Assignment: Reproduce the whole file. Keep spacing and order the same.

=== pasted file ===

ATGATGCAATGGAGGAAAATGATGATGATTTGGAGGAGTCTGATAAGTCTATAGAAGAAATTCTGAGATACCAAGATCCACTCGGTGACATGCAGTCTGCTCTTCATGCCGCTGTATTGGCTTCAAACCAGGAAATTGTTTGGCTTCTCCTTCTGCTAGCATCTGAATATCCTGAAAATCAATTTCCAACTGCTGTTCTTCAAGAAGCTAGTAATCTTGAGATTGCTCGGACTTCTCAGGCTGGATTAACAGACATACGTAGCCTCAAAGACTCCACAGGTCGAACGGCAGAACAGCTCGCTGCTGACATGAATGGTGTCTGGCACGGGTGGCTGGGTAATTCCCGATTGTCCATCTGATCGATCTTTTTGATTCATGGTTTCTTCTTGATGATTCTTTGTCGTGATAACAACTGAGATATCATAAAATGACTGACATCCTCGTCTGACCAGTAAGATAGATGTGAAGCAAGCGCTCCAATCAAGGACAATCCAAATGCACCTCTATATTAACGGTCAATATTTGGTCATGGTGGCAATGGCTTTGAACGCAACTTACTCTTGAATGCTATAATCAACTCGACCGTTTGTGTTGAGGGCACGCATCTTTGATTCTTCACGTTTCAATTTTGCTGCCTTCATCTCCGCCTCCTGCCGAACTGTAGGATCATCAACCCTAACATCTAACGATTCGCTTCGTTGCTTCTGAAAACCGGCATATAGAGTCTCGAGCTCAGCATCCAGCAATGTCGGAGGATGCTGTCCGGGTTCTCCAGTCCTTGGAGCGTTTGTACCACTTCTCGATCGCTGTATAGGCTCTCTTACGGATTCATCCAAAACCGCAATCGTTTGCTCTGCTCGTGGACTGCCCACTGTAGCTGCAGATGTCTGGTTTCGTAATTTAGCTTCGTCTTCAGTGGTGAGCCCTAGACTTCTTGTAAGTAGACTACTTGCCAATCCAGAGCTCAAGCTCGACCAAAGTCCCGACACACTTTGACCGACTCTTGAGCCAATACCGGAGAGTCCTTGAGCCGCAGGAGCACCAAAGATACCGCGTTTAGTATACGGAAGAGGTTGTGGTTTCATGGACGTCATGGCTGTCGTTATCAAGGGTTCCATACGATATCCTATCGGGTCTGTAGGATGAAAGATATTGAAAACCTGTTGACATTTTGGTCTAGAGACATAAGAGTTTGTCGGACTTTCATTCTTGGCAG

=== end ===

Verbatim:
ATGATGCAATGGAGGAAAATGATGATGATTTGGAGGAGTCTGATAAGTCTATAGAAGAAATTCTGAGATACCAAGATCCACTCGGTGACATGCAGTCTGCTCTTCATGCCGCTGTATTGGCTTCAAACCAGGAAATTGTTTGGCTTCTCCTTCTGCTAGCATCTGAATATCCTGAAAATCAATTTCCAACTGCTGTTCTTCAAGAAGCTAGTAATCTTGAGATTGCTCGGACTTCTCAGGCTGGATTAACAGACATACGTAGCCTCAAAGACTCCACAGGTCGAACGGCAGAACAGCTCGCTGCTGACATGAATGGTGTCTGGCACGGGTGGCTGGGTAATTCCCGATTGTCCATCTGATCGATCTTTTTGATTCATGGTTTCTTCTTGATGATTCTTTGTCGTGATAACAACTGAGATATCATAAAATGACTGACATCCTCGTCTGACCAGTAAGATAGATGTGAAGCAAGCGCTCCAATCAAGGACAATCCAAATGCACCTCTATATTAACGGTCAATATTTGGTCATGGTGGCAATGGCTTTGAACGCAACTTACTCTTGAATGCTATAATCAACTCGACCGTTTGTGTTGAGGGCACGCATCTTTGATTCTTCACGTTTCAATTTTGCTGCCTTCATCTCCGCCTCCTGCCGAACTGTAGGATCATCAACCCTAACATCTAACGATTCGCTTCGTTGCTTCTGAAAACCGGCATATAGAGTCTCGAGCTCAGCATCCAGCAATGTCGGAGGATGCTGTCCGGGTTCTCCAGTCCTTGGAGCGTTTGTACCACTTCTCGATCGCTGTATAGGCTCTCTTACGGATTCATCCAAAACCGCAATCGTTTGCTCTGCTCGTGGACTGCCCACTGTAGCTGCAGATGTCTGGTTTCGTAATTTAGCTTCGTCTTCAGTGGTGAGCCCTAGACTTCTTGTAAGTAGACTACTTGCCAATCCAGAGCTCAAGCTCGACCAAAGTCCCGACACACTTTGACCGACTCTTGAGCCAATACCGGAGAGTCCTTGAGCCGCAGGAGCACCAAAGATACCGCGTTTAGTATACGGAAGAGGTTGTGGTTTCATGGACGTCATGGCTGTCGTTATCAAGGGTTCCATACGATATCCTATCGGGTCTGTAGGATGAAAGATATTGAAAACCTGTTGACATTTTGGTCTAGAGACATAAGAGTTTGTCGGACTTTCATTCTTGGCAG